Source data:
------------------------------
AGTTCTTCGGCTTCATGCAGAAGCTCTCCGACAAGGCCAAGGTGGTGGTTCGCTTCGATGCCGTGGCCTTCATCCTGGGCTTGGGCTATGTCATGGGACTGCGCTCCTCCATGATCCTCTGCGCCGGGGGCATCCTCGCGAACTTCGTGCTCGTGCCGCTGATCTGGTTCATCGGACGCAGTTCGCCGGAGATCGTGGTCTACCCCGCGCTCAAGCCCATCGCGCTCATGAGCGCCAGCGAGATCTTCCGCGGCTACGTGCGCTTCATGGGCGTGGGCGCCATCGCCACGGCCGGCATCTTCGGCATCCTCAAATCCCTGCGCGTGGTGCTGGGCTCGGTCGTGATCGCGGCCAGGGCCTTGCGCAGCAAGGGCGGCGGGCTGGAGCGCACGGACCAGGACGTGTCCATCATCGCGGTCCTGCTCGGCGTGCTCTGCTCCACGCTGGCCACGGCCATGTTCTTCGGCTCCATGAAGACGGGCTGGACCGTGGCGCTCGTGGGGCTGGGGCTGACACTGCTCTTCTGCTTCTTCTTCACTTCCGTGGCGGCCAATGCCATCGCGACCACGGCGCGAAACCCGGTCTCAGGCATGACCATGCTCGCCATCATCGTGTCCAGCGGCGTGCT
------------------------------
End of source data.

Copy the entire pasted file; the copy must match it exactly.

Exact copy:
AGTTCTTCGGCTTCATGCAGAAGCTCTCCGACAAGGCCAAGGTGGTGGTTCGCTTCGATGCCGTGGCCTTCATCCTGGGCTTGGGCTATGTCATGGGACTGCGCTCCTCCATGATCCTCTGCGCCGGGGGCATCCTCGCGAACTTCGTGCTCGTGCCGCTGATCTGGTTCATCGGACGCAGTTCGCCGGAGATCGTGGTCTACCCCGCGCTCAAGCCCATCGCGCTCATGAGCGCCAGCGAGATCTTCCGCGGCTACGTGCGCTTCATGGGCGTGGGCGCCATCGCCACGGCCGGCATCTTCGGCATCCTCAAATCCCTGCGCGTGGTGCTGGGCTCGGTCGTGATCGCGGCCAGGGCCTTGCGCAGCAAGGGCGGCGGGCTGGAGCGCACGGACCAGGACGTGTCCATCATCGCGGTCCTGCTCGGCGTGCTCTGCTCCACGCTGGCCACGGCCATGTTCTTCGGCTCCATGAAGACGGGCTGGACCGTGGCGCTCGTGGGGCTGGGGCTGACACTGCTCTTCTGCTTCTTCTTCACTTCCGTGGCGGCCAATGCCATCGCGACCACGGCGCGAAACCCGGTCTCAGGCATGACCATGCTCGCCATCATCGTGTCCAGCGGCGTGCT